Many Iraqis said Monday that their names were marked on a list provided by the government agency that provides monthly food rations before they were allowed to vote.
â€I went to the voting centre and gave my name and district where I lived to a man,â€ said Wassif Hamsa, a 32-year-old journalist who lives in the predominantly Shia area Janila in
Mohammed Ra’ad, an engineering student who lives in the Baya’a district of the capital city reported a similar experience.
Ra’ad, 23, said he saw the man who distributed monthly food rations in his district at his polling station. â€The food dealer, who I know personally of course, took my name and those of my family who were voting,â€ he said. â€Only then did I get my ballot and was allowed to vote.â€
â€Two of the food dealers I know told me personally that our food rations would be withheld if we did not vote,â€ said Saeed Jodhet, a 21-year-old engineering student who voted in the Hay al-Jihad district of Baghdad.
There has been no official indication that Iraqis who did not vote would not receive their monthly food rations.
Many Iraqis had expressed fears before the election that their monthly food rations would be cut if they did not vote. They said they had to sign voter registration forms in order to pick up their food supplies.
Their experiences on the day of polling have underscored many of their concerns about questionable methods used by the U.S.-backed Iraqi interim government to increase voter turnout.
Just days before the election, 52 year-old Amin Hajar who owns an auto garage in central
Hajar told IPS that when he picked up his monthly food ration recently, he was forced to sign a form stating that he had picked up his voter registration. He had feared that the government would use this information to track those who did not vote.
Calls to the Independent Electoral Commission for Iraq (IECI) and to the Ministry of Trade, which is responsible for the distribution of the monthly food ration, were not returned.
Other questions have arisen over methods to persuade people to vote.
IECI officials have meanwhile ‘downgraded’ their earlier estimate of voter turnout.
IECI spokesman Farid Ayar had declared a 72 percent turnout earlier, a figure given also by the Bush Administration.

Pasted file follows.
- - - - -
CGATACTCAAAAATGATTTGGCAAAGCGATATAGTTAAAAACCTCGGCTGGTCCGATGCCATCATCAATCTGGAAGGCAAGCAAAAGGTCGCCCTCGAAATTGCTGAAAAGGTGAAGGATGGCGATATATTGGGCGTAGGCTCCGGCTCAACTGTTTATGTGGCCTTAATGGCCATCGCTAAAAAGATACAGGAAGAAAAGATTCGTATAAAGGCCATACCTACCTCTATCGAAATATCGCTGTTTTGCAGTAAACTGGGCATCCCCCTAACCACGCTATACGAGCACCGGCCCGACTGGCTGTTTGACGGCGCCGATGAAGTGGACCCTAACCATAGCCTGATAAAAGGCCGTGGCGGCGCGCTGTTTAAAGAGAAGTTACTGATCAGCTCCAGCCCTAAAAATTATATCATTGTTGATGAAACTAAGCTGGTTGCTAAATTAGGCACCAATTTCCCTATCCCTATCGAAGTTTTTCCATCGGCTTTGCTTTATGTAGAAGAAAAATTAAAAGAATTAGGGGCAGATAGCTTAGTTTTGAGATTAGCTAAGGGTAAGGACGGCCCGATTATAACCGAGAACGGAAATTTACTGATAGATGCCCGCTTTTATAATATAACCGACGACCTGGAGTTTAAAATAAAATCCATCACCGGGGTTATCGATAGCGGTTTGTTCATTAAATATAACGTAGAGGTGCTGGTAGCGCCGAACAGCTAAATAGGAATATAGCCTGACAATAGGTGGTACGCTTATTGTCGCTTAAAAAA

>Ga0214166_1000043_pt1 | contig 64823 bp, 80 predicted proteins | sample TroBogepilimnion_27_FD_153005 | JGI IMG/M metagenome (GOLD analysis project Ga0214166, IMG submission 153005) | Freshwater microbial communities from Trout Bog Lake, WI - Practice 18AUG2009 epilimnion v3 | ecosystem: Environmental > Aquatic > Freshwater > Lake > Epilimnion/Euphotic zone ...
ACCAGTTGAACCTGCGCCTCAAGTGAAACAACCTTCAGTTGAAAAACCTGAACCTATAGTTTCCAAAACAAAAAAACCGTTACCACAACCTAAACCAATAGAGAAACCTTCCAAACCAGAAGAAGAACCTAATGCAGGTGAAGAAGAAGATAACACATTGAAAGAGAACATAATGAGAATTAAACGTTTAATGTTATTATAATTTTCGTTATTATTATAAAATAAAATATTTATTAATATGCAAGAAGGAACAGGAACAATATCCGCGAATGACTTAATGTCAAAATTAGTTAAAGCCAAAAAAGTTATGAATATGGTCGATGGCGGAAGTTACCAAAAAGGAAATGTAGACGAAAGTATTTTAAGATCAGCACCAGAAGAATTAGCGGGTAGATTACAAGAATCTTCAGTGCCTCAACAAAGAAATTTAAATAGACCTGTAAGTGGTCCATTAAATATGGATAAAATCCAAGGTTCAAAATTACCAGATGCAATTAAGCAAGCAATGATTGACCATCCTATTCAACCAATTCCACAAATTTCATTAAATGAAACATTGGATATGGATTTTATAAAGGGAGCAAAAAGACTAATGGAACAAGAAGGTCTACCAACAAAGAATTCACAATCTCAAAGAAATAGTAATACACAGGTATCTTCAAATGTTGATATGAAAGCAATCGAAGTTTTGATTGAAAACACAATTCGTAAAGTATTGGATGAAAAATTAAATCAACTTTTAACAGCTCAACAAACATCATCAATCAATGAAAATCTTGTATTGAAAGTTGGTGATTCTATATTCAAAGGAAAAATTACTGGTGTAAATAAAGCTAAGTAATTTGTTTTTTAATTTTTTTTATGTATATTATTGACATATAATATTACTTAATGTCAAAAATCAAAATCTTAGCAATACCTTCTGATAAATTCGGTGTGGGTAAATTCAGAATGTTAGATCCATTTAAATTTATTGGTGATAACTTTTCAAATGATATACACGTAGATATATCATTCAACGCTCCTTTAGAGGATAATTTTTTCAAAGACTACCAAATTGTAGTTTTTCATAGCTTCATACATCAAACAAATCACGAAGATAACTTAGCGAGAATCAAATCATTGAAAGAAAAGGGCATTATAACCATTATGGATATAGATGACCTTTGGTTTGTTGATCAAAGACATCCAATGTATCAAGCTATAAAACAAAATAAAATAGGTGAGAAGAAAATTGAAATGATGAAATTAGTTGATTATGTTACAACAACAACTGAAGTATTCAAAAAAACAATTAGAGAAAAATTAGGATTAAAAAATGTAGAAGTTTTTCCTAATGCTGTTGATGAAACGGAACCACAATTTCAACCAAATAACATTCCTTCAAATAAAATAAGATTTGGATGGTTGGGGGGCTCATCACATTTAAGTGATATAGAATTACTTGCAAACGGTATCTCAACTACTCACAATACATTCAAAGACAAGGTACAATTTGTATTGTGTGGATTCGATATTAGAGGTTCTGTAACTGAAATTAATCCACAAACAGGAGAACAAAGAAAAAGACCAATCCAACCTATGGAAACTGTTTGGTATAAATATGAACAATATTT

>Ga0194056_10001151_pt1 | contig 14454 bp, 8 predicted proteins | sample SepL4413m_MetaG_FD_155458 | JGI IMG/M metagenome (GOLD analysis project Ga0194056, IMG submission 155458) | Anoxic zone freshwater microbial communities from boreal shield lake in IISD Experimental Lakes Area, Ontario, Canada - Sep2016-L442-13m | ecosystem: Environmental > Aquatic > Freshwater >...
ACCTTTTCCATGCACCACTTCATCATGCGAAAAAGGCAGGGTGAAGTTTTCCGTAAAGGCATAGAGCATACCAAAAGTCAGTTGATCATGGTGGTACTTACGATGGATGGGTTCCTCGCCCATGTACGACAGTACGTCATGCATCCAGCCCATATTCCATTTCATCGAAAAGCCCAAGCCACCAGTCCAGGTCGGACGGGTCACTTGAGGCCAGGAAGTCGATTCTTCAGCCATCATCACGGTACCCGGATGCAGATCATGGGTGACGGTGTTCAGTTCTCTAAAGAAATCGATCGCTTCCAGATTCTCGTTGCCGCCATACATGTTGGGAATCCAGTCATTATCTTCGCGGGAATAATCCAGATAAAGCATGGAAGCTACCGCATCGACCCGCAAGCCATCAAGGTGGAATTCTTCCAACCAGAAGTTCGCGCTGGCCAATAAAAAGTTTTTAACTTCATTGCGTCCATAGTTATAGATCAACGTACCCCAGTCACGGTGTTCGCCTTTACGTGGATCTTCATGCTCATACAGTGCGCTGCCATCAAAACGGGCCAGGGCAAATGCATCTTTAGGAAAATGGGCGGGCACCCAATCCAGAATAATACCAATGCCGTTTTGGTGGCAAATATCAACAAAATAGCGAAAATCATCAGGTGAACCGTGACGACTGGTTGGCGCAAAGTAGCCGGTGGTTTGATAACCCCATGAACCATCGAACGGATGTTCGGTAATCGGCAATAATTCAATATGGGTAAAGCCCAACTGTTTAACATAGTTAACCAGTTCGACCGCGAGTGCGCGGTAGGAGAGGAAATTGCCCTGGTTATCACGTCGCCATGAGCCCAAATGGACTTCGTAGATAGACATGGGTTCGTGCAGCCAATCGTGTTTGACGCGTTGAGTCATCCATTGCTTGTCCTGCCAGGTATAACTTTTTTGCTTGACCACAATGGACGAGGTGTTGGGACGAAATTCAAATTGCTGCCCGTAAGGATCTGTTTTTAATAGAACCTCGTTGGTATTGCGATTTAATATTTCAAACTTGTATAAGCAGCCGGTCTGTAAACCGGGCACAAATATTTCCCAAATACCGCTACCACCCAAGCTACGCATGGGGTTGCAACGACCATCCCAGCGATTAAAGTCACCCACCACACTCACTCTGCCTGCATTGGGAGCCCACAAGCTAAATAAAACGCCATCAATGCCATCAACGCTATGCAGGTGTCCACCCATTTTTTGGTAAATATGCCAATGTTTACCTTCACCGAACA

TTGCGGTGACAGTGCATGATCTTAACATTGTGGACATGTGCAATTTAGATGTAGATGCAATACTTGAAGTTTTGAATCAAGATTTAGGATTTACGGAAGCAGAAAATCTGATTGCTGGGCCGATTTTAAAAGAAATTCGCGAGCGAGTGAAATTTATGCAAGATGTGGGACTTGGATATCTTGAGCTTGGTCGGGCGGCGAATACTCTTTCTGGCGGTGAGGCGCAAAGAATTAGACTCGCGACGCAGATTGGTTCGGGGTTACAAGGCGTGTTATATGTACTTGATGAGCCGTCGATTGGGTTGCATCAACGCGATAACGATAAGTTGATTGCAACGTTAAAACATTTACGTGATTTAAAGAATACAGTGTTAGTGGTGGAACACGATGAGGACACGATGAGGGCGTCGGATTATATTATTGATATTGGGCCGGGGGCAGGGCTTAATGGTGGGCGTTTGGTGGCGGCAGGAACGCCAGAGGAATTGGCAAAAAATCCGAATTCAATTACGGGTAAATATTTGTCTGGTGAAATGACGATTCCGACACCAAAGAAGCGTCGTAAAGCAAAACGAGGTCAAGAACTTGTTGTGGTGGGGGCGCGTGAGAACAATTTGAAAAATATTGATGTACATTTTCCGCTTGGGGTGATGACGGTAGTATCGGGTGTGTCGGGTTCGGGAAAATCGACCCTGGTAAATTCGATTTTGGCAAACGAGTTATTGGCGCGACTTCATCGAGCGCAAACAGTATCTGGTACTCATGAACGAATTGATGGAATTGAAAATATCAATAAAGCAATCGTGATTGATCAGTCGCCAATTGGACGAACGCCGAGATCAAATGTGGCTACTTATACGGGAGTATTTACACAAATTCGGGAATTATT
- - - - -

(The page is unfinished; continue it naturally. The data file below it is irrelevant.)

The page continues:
But at a press conference Ayar backtracked on his earlier figure, saying the turnout would be nearer 60 percent of registered voters.
The earlier figure of 72 percent, he said, was â€only guessingâ€ and â€just an estimateâ€ that had been based on â€very rough, word of mouth estimates gathered informally from the field.â€ He added that it will be some time before the IECI can issue accurate figures on the turnout.
â€Percentages and numbers come only after counting and will be announced when it’s over,â€ he said. â€It is too soon to say that those were the official numbers.â€
Where there was a large turnout, the motivation behind the voting and the processes both appeared questionable. The Kurds up north were voting for autonomy, if not independence. In the south and elsewhere Shias were competing with Kurds for a bigger say in the 275-member national assembly.
In some places like
The Bush Administration has lauded the success of the
Election violence too was being seen differently across the political spectrum.
More than 30 Iraqis, a
The British troops were on board a C-130 transport plane that crashed near Balad city just northwest of
Despite unprecedented security measures in which 300,000 U.S. and Iraqi security forces were brought in to curb the violence, nine suicide bombers and frequent mortar attacks took a heavy toll in the capital city, while strings of attacks were reported around the rest of the country.
As U..S. President George W. Bush saw it, â€some Iraqis were killed while exercising their rights as citizens.â€
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